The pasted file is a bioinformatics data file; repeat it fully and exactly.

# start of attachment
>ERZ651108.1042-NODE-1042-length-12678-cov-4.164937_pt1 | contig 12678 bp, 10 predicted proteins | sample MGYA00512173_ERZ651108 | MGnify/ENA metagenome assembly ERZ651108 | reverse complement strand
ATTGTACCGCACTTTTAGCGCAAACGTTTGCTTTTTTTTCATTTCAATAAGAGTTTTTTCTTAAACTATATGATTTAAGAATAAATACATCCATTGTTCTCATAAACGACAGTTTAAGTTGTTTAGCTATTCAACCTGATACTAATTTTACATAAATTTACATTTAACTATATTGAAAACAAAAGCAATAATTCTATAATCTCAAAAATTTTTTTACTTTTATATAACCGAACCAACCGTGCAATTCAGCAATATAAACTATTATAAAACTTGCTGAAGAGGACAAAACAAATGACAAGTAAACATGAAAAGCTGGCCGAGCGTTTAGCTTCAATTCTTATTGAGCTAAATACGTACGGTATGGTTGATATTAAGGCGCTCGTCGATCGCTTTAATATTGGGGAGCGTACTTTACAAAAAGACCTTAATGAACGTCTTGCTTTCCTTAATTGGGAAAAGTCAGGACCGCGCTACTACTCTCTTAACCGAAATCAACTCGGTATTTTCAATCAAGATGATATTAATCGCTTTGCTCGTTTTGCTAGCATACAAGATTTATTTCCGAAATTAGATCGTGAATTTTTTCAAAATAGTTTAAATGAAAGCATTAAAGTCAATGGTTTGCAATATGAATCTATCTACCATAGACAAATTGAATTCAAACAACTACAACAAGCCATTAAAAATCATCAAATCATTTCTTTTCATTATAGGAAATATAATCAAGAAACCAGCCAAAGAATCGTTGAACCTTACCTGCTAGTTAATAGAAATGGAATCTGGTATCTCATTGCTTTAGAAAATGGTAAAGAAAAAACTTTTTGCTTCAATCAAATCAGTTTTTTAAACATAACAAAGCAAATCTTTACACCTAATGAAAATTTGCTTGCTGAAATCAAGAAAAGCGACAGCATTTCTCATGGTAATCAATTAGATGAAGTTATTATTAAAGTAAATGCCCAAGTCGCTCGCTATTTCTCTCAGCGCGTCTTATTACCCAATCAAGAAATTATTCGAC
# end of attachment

>ERZ651108.1042-NODE-1042-length-12678-cov-4.164937_pt1 | contig 12678 bp, 10 predicted proteins | sample MGYA00512173_ERZ651108 | MGnify/ENA metagenome assembly ERZ651108 | reverse complement strand
ATTGTACCGCACTTTTAGCGCAAACGTTTGCTTTTTTTTCATTTCAATAAGAGTTTTTTCTTAAACTATATGATTTAAGAATAAATACATCCATTGTTCTCATAAACGACAGTTTAAGTTGTTTAGCTATTCAACCTGATACTAATTTTACATAAATTTACATTTAACTATATTGAAAACAAAAGCAATAATTCTATAATCTCAAAAATTTTTTTACTTTTATATAACCGAACCAACCGTGCAATTCAGCAATATAAACTATTATAAAACTTGCTGAAGAGGACAAAACAAATGACAAGTAAACATGAAAAGCTGGCCGAGCGTTTAGCTTCAATTCTTATTGAGCTAAATACGTACGGTATGGTTGATATTAAGGCGCTCGTCGATCGCTTTAATATTGGGGAGCGTACTTTACAAAAAGACCTTAATGAACGTCTTGCTTTCCTTAATTGGGAAAAGTCAGGACCGCGCTACTACTCTCTTAACCGAAATCAACTCGGTATTTTCAATCAAGATGATATTAATCGCTTTGCTCGTTTTGCTAGCATACAAGATTTATTTCCGAAATTAGATCGTGAATTTTTTCAAAATAGTTTAAATGAAAGCATTAAAGTCAATGGTTTGCAATATGAATCTATCTACCATAGACAAATTGAATTCAAACAACTACAACAAGCCATTAAAAATCATCAAATCATTTCTTTTCATTATAGGAAATATAATCAAGAAACCAGCCAAAGAATCGTTGAACCTTACCTGCTAGTTAATAGAAATGGAATCTGGTATCTCATTGCTTTAGAAAATGGTAAAGAAAAAACTTTTTGCTTCAATCAAATCAGTTTTTTAAACATAACAAAGCAAATCTTTACACCTAATGAAAATTTGCTTGCTGAAATCAAGAAAAGCGACAGCATTTCTCATGGTAATCAATTAGATGAAGTTATTATTAAAGTAAATGCCCAAGTCGCTCGCTATTTCTCTCAGCGCGTCTTATTACCCAATCAAGAAATTATTCGAC